WHO intends to use the GBT to evaluate and publicly designate WHO-listed authorities (WLAs) that have been objectively documented to perform at maturity levels 3 and 4. Several countries involved in the Programme are at an advanced stage of being assessed for their maturity level.
While the initiative will contribute to regional capacity to produce vaccines, we have seen during the COVID-19 pandemic that supply chains are a critical barrier to national and regional responses. During the early phase of the pandemic, supplies of key materials for vaccine production, such as glass vials or rubber stoppers were not reaching regions lacking their own capacities to produce them. Acknowledging the challenge and the possibility this might become a barrier to local production, WHO is exploring opportunities to facilitate regional production of some of these materials.
No, Afrigen is developing its own COVID-19 mRNA vaccine (Afrivac2121). The composition of Afrivac2121 mimics the Moderna COVID-19 vaccine, according to publicly available information. The manufacturing process is being entirely designed at Afrigen.
Afrigen is conducting product and process development which will then be shared with 15+ recipients. If each recipient was to undertake the development independently, this would be a suboptimal use of precious resources, without considering that some would not have the capacity. By having the development done at one central site, all the recipients will have access to free know-how and established procedures without the need for investment in development.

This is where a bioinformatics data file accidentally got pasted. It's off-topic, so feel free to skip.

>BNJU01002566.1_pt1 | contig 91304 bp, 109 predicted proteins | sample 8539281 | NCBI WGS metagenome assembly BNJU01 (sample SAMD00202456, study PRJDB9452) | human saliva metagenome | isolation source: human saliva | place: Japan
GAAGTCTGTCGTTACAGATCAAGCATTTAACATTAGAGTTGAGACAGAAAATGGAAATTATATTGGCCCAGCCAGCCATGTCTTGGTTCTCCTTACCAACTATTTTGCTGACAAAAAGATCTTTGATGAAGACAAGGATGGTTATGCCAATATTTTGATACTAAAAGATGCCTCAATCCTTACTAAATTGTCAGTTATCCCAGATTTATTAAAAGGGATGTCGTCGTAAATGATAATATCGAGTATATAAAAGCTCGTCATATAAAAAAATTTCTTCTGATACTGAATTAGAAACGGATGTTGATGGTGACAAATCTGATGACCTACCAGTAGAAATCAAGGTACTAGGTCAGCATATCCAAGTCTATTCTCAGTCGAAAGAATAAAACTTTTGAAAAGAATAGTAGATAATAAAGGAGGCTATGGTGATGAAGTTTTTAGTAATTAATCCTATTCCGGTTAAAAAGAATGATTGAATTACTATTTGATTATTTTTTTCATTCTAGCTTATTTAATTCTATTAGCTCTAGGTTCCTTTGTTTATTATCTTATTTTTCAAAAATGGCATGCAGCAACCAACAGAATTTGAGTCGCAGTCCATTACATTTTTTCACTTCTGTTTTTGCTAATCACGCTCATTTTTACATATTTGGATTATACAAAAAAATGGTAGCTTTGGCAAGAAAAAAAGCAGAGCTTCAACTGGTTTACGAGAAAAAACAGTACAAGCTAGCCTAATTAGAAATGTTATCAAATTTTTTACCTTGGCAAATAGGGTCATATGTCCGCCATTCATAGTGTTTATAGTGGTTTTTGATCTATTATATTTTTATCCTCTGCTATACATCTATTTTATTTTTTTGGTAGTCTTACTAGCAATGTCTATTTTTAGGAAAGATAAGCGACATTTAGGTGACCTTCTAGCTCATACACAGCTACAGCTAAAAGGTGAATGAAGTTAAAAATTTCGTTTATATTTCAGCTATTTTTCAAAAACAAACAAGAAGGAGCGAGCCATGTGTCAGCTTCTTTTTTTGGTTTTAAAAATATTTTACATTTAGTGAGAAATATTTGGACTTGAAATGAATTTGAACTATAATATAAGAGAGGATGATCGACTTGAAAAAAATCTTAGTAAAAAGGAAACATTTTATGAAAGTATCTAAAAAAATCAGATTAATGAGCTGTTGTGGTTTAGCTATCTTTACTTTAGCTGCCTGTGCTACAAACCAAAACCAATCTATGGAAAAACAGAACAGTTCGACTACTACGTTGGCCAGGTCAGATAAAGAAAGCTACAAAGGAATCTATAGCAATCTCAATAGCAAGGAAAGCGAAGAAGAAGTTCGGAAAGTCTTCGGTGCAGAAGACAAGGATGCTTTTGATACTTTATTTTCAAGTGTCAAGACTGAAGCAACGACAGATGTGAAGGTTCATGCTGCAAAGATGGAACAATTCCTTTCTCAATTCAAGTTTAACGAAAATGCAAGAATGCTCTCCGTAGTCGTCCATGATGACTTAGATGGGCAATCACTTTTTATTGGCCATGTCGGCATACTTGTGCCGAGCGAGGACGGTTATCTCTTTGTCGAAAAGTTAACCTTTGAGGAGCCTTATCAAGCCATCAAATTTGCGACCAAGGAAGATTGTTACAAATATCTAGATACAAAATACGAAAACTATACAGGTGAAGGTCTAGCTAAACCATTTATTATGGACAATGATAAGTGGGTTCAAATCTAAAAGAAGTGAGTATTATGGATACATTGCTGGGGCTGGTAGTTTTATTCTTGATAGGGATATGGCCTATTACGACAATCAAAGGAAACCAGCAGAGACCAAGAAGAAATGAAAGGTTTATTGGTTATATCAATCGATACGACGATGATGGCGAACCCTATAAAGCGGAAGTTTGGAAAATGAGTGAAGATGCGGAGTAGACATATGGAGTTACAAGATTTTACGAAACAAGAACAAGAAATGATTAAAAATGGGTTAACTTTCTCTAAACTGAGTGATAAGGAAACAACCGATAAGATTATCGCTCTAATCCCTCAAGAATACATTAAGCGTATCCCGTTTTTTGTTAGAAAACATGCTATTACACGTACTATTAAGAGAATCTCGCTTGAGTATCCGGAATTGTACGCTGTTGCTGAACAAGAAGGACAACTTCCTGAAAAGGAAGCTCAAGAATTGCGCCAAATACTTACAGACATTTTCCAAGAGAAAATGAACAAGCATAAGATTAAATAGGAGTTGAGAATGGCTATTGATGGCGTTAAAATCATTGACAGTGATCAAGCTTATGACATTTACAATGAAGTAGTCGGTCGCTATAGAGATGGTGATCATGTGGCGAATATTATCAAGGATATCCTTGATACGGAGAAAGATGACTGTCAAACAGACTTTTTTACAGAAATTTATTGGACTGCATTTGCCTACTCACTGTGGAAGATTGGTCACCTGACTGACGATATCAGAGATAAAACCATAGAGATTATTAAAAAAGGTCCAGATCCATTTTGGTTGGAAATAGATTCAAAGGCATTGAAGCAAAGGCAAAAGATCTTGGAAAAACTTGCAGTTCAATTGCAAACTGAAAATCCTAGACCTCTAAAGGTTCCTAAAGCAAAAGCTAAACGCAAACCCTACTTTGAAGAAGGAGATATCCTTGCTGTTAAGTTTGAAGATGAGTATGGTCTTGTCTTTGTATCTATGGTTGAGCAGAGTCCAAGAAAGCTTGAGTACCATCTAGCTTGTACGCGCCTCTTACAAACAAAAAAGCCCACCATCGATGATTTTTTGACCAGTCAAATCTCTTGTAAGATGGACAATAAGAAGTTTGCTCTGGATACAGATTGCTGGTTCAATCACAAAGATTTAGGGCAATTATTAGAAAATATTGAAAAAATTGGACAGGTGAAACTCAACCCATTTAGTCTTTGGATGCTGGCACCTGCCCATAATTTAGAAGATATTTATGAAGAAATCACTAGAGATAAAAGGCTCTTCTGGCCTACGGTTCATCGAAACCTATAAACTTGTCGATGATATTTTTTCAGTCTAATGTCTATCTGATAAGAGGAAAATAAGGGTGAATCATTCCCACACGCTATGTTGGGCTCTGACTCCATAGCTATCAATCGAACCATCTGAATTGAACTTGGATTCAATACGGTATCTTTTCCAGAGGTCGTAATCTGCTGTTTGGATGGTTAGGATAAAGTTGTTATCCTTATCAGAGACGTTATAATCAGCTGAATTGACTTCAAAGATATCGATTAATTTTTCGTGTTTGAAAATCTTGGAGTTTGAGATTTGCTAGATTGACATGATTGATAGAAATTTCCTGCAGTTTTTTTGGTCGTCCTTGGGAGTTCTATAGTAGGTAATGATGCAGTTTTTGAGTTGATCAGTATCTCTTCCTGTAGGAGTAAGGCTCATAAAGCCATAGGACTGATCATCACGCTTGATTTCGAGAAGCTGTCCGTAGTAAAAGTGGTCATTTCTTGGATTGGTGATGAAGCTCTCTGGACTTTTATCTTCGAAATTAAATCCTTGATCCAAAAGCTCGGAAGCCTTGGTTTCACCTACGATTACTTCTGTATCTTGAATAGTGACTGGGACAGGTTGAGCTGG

The Programme aims at accelerating access to know-how and capacity building for the mRNA technology platform. Starting from R&D small scale, technology recipients can familiarise themselves with the technology. Additionally, the recipients can start building the competences needed to implement mRNA-based products and gain confidence at small scale on the procedures and essential parameters to prepare the next steps of technology transfer.
COVID-19 is the only disease for which mRNA vaccines are approved. As the Hub did not receive a technology transfer but is developing its own vaccine/manufacturing process, a proof of concept must be established by manufacturing a vaccine for which a reference product is available to demonstrate safety and efficacy.
While the Programme is developing its own mRNA technology using COVID-19 as a proof of concept disease target, the technology and respective manufacturing process and analytics can be applied to other disease targets. The composition of the mRNA-based vaccines will require careful assessment considering countryspecific Intellectual Property and Freedom To Operate. The R&D network will facilitate the establishment of next generation technologies focusing on lowering Cost of Goods (CoGs) and improving stability. In addition, the sharing of know-how within the Programme Network will support the development of other mRNA vaccines relevant to LMICs.